Global climate strike: Get back to school! Government hits out at students skipping class

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Classrooms, lecture halls and offices across the globe are expected to have many empty seats as students and activists go on strike to demand urgent action on climate change, in what is expected to be the largest climate protest in history. The protests, planned in over 130 countries, are part of a snowballing movement sparked by 16-year-old Greta Thunberg’s school strikes outside the Swedish parliament last year. But the UK schools minister has hit out at the students for striking from school. 

Hundreds of strikes have been planned across the UK, with the main event kicking off at 11am in London.

But schools minister Nick Gibb has condemned students for skipping class.

He told BBC Radio 4’s Today programme: “We share the passion, as a Government, of young people for tackling climate change, and that is why this Government and this country is committed to reaching net zero greenhouse gases by 2050.

“But we don’t think it should be at the expense of a child’s education because what we want is for the next generation to be as well educated as possible to tackle these kinds of problems.

“And you don’t do that by missing out on an education.

“And even one extra day of lost schooling can affect a child’s GCSE results and their future.”

Climate strikes

Millions of young people will march for urgent climate change (Image: Getty)

Climate change strikes

Students in Bangkok hold brightly coloured placards (Image: Reuters)

London Mayor Sadiq Khan promised his full support to the strikers and said: “I hope governments around the world who are failing to take action hear the voices of millions of people, young and old, unified in their call for action to save our planet. Our future depends on it.”

Labour leader Jeremy Corbyn also supports the protests and is due to address a rally of climate strikers outside Parliament.

He has tweeted a photo from a climate strike and said: “Young people here and across the world are making it impossible to ignore the environment and climate emergency.

“This is the wonderful youth Climate Strike in my constituency – now I’m on my way to the main London demonstration.”

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Climate strikes

Students across the globe will strike today (Image: Getty)

John Sauven, executive director of Greenpeace UK, said the school strikers have shown that people power could move governments.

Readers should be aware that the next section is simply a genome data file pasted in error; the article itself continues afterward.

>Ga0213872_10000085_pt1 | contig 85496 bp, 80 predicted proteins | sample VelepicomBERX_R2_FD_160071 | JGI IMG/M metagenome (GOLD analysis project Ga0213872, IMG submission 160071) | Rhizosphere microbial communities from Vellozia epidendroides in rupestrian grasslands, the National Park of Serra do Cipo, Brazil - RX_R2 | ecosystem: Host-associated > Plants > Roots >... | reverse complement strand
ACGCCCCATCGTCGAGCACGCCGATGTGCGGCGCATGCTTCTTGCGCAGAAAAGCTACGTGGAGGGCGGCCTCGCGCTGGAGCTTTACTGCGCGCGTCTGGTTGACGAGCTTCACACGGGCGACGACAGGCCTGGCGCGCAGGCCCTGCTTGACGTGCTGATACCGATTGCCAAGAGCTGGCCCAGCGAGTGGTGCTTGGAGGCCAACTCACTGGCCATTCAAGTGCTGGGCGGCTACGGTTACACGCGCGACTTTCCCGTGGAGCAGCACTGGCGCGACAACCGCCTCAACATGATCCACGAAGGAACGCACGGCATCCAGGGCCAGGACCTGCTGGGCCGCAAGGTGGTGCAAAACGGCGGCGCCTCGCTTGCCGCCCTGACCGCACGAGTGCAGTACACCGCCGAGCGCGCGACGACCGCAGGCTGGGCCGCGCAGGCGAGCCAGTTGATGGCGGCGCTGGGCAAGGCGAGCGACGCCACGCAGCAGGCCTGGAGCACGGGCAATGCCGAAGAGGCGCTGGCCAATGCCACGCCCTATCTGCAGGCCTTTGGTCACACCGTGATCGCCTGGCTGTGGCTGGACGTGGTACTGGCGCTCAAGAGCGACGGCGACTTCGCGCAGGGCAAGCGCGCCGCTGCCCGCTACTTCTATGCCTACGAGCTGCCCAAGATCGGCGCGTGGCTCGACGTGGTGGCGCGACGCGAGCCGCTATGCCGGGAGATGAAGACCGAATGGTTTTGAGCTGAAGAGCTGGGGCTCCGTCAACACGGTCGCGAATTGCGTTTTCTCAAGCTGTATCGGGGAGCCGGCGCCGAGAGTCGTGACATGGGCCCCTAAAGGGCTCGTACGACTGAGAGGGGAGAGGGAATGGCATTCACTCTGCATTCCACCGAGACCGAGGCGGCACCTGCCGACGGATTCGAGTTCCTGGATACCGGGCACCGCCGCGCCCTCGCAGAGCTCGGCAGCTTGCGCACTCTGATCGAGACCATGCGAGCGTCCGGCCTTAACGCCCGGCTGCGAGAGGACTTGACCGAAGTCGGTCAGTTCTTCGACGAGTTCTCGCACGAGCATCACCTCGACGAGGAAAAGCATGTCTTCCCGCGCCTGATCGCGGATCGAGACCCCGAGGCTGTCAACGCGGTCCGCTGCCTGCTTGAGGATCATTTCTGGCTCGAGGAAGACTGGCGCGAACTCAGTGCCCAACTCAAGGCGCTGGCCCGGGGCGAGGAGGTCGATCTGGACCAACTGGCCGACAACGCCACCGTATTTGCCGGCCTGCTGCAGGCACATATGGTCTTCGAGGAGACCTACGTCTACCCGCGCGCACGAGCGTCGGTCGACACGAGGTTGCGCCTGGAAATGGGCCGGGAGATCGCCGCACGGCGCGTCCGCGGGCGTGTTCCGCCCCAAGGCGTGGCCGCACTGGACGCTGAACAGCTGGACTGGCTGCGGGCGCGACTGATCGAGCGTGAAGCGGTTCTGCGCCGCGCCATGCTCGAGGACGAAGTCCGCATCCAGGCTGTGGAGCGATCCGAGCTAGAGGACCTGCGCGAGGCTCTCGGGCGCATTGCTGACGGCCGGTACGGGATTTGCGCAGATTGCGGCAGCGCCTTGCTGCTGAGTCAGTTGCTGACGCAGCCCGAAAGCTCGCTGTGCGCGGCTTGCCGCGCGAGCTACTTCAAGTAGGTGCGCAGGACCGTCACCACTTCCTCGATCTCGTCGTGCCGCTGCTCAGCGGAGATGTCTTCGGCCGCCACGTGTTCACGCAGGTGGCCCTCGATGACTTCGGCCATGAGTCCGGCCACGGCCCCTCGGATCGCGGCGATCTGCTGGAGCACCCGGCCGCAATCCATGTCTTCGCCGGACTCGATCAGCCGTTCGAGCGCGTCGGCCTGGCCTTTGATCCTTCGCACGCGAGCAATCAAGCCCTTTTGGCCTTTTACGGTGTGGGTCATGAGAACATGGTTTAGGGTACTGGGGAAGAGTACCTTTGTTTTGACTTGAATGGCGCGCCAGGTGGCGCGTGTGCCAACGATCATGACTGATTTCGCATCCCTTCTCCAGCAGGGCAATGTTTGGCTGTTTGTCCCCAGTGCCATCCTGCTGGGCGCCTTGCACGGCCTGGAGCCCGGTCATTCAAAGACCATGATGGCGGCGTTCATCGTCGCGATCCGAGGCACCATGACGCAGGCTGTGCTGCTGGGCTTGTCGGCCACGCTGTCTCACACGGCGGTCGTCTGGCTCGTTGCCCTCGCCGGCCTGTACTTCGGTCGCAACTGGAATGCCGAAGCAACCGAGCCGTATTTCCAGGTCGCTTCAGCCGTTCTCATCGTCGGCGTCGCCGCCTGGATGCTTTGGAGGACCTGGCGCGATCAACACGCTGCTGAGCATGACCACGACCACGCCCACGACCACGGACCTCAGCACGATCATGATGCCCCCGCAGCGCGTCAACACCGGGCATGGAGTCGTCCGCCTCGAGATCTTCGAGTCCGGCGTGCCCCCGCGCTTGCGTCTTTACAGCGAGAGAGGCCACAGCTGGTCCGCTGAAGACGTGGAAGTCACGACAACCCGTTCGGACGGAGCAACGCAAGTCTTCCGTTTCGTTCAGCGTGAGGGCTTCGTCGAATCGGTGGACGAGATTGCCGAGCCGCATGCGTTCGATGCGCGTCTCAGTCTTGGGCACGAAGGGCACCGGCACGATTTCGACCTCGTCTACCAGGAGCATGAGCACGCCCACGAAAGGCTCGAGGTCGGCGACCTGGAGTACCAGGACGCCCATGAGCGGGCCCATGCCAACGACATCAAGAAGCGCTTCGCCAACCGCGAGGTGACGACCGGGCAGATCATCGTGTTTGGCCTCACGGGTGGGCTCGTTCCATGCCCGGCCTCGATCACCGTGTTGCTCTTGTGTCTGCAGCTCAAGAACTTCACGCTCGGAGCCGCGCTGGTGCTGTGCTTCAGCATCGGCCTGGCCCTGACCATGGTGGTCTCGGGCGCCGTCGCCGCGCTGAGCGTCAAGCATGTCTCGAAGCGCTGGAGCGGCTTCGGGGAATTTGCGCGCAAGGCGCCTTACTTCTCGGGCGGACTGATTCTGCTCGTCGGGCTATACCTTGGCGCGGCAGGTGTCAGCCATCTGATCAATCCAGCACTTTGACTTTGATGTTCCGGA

He said: “The rest of us now need to step up and stand with the children demanding radical, systemic change, before it’s too late.”

Australian strikes have already kicked off, as hundreds of thousands participated in more than 100 locations, including Sydney, Melbourne and Byron Bay.

Students in Thailand and the Philippines have too began to march, to urge their respective government’s to act on the climate emergency.

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Greta Thunberg

Greta Thunberg will be leading the protests from New York (Image: Reuters)

Climate change strikes

Strikes in Australia have already taken place, as hundreds of thousands took to the streets (Image: Getty)

Pictures show crowds of young people holding brightly coloured hand-made placards as they make their way through the cities.

Protestors demand an end to the age of fossil fuels and greater action to be taken by global leaders.

New York City is anticipated to host the biggest climate strike the country has seen in decades.

Thousands are expected at the strike, which is being co-hosted by more than two dozen local and national groups.

Climate change strikes

Students in Thailand are urging the government to act on the climate emergency (Image: Getty)

Protestors plan to gather at a park outside New York’s City Hall at 12pm and march a mile down to Battery Park, where Greta Thunberg is scheduled to speak along with other performers and speakers.

The Swedish activist is in New York ahead of the United Nations Climate Action Summit on September 23.

By going on strike today, protestors hope to put pressure on politicians and policy makers to ac on climate issues.

But today’s strike won’t solely be a student endeavour, as environmental organisations, humanitarian groups and employees of some of the world’s biggest brands have also pledged participation.

Climate strikes

Strikes took place in more than 100 locations in Australia (Image: Getty)

Brand’s including Lush, Ben and Jerry’s, and clothing brand Patagonia, have announced they will participate in the protests.

Over 1,5000 Amazon employees have pledged to walk out and Microsoft workers have also said they will join the strikes.

Channel 4 will also participate, as their social media accounts will go on strike between 9.30am and 5.30pm and their usual evening weather report will be subjected to a “special takeover”.

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